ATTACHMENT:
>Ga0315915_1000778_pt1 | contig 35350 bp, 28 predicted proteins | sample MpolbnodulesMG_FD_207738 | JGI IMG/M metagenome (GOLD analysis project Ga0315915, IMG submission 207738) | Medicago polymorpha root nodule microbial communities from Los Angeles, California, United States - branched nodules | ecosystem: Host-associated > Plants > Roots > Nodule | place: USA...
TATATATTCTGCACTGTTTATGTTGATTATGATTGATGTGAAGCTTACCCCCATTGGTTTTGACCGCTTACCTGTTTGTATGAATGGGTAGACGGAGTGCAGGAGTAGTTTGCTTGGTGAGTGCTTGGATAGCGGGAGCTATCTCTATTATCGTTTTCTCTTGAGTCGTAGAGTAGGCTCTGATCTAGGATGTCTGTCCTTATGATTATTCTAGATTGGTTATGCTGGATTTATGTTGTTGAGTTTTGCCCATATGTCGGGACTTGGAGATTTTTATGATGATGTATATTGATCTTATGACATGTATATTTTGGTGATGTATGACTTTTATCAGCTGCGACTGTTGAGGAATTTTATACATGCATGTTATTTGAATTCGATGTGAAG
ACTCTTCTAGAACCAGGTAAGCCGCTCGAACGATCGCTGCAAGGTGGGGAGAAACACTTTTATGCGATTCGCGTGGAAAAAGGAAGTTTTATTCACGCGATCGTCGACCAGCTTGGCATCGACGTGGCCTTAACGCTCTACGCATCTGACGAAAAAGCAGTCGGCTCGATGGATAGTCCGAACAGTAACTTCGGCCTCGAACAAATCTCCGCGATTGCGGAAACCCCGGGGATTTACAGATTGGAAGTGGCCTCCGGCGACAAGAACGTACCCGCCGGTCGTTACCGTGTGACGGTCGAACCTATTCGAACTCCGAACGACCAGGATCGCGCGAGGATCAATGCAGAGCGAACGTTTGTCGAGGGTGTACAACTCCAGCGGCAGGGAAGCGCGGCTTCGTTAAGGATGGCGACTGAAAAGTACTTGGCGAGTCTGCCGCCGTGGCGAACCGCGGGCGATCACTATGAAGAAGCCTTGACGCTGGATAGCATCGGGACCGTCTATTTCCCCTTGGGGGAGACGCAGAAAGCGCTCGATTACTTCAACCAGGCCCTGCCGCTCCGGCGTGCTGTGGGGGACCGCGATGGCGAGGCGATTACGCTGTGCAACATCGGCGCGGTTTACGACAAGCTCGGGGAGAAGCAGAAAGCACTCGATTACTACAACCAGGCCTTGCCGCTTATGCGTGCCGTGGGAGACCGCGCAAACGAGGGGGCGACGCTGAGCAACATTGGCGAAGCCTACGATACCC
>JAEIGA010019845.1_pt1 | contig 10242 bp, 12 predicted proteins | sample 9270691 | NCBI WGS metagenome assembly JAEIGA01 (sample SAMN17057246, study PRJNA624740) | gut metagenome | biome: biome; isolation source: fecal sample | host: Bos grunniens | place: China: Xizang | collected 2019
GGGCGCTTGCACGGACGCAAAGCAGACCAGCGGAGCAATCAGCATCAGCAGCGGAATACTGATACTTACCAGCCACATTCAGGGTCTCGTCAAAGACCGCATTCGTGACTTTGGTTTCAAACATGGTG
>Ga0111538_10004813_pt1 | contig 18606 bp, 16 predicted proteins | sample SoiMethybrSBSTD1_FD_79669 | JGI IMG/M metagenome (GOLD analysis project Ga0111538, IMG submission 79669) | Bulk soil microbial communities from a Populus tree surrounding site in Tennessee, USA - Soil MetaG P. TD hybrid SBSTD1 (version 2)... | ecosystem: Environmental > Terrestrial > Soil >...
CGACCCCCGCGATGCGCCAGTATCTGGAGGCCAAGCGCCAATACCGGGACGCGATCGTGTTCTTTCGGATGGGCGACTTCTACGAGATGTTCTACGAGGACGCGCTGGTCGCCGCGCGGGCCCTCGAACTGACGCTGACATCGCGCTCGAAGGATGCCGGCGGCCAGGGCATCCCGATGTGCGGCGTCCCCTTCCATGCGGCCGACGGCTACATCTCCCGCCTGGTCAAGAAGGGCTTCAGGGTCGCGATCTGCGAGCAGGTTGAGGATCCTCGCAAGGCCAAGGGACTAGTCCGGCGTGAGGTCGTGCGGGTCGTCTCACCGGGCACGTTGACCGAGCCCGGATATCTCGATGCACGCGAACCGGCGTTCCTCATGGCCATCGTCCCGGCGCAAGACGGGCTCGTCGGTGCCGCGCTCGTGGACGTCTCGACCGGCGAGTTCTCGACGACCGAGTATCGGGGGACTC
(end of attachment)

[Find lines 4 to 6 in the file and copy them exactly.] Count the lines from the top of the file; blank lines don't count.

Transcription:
>JAEIGA010019845.1_pt1 | contig 10242 bp, 12 predicted proteins | sample 9270691 | NCBI WGS metagenome assembly JAEIGA01 (sample SAMN17057246, study PRJNA624740) | gut metagenome | biome: biome; isolation source: fecal sample | host: Bos grunniens | place: China: Xizang | collected 2019
GGGCGCTTGCACGGACGCAAAGCAGACCAGCGGAGCAATCAGCATCAGCAGCGGAATACTGATACTTACCAGCCACATTCAGGGTCTCGTCAAAGACCGCATTCGTGACTTTGGTTTCAAACATGGTG
>Ga0111538_10004813_pt1 | contig 18606 bp, 16 predicted proteins | sample SoiMethybrSBSTD1_FD_79669 | JGI IMG/M metagenome (GOLD analysis project Ga0111538, IMG submission 79669) | Bulk soil microbial communities from a Populus tree surrounding site in Tennessee, USA - Soil MetaG P. TD hybrid SBSTD1 (version 2)... | ecosystem: Environmental > Terrestrial > Soil >...